On The Naked Gun 33 1/3: The Final Instult

Continuing from The Naked Gun: From the Files of Police Squad!, and The Naked Gun 2 1/2: The Smell of Fear, is the final installment of the trilogy, The Naked Gun 33 1/3: The Final Instult.

According to The New York Times review:

There are always priceless moments during the Academy Awards ceremony, those special moments that are impossible to watch with a straight face. After you’ve seen the big Oscar parody that is the centerpiece of “Naked Gun 33 1/3: The Final Insult,” when the real thing turns up on Monday night it may be hard to tell the difference. Movies have always been the prime target of the “Naked Gun” series, and this time Lieut. Frank Drebin (Leslie Nielsen) goes right to the source when he is assigned to thwart a terrorist at the Oscars. The result is a series of wickedly funny scenes, none better than the production number in which Pia Zadora, playing herself, sings and dances to a brassy Las Vegas arrangement of “This Could Be the Start of Something.”

This third installment of the silly and often hilarious send-up of cop cliches is slower to start than the earlier “Naked Gun” movies. As always, it is a scattershot mix of throwaway lines, topical references and sight gags (a newspaper headline that reads: “Dyslexia for Cure Found”). Drebin is now married to Jane (Priscilla Presley). She is a hot-shot lawyer and he is retired, so he cooks and hangs around the house. Mr. Nielsen sets the tone with his authoritative deadpan approach. The key to this series’ success is the way he maintains his dignified demeanor without winking at the audience, even when he is wearing fuzzy pink slippers.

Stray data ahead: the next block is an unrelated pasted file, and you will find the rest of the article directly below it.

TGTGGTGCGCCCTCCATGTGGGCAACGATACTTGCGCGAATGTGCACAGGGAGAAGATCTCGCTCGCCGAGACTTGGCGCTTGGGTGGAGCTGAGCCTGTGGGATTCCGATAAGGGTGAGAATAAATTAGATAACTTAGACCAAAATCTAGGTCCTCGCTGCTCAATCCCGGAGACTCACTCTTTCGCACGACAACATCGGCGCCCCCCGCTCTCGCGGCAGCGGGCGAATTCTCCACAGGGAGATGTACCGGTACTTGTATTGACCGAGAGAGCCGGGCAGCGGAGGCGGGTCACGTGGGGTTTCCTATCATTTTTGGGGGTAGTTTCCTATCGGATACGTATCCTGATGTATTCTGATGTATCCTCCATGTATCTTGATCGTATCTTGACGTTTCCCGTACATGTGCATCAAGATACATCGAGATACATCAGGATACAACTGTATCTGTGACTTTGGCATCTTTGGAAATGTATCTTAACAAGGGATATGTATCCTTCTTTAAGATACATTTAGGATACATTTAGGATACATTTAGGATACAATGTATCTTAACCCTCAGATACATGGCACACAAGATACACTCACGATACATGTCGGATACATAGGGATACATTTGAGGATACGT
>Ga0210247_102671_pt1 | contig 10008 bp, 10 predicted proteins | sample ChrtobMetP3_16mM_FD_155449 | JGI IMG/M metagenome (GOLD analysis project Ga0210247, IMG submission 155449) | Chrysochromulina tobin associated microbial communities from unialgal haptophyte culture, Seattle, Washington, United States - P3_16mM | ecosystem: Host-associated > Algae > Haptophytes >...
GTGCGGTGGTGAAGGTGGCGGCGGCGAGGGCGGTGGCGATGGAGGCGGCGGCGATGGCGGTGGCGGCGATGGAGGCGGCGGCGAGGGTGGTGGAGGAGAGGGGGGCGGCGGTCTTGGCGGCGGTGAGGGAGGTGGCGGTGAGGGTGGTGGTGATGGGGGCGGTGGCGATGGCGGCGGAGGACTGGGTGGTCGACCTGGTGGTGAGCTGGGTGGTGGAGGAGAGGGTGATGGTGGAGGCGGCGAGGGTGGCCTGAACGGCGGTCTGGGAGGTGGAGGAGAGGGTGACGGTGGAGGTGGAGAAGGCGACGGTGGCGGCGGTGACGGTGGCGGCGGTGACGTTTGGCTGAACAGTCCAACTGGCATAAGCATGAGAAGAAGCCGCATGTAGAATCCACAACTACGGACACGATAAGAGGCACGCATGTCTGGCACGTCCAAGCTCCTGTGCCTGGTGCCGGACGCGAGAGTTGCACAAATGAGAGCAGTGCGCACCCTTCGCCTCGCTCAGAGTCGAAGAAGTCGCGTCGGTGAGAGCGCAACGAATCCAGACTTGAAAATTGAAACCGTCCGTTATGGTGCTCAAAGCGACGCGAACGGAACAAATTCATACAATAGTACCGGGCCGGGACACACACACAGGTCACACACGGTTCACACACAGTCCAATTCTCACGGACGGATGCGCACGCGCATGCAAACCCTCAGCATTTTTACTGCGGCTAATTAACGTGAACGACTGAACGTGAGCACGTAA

The plot is a flimsy excuse for new jokes. Drebin’s colleagues, played by George Kennedy and O. J. Simpson, lure him back on the job to thwart a gangster named Rocco (Fred Ward), who has a mother (Kathleen Freeman) tougher than he is. Rocco’s sexy girlfriend (Anna Nicole Smith) hasn’t aged a day since the police squad first set eyes on her in the 1970’s; this is evident in a goofy disco flashback.

The film’s first-time director, Peter Segal, has adopted the series’ style seamlessly. And this “Naked Gun,” written by Pat Proft, David Zucker (who directed and co-wrote the earlier installments) and Robert LoCash, keeps some favorite touches. Be sure to stay around until the very end, to find out how Joey Buttafuoco and Marlon Brando slipped into the closing credits.

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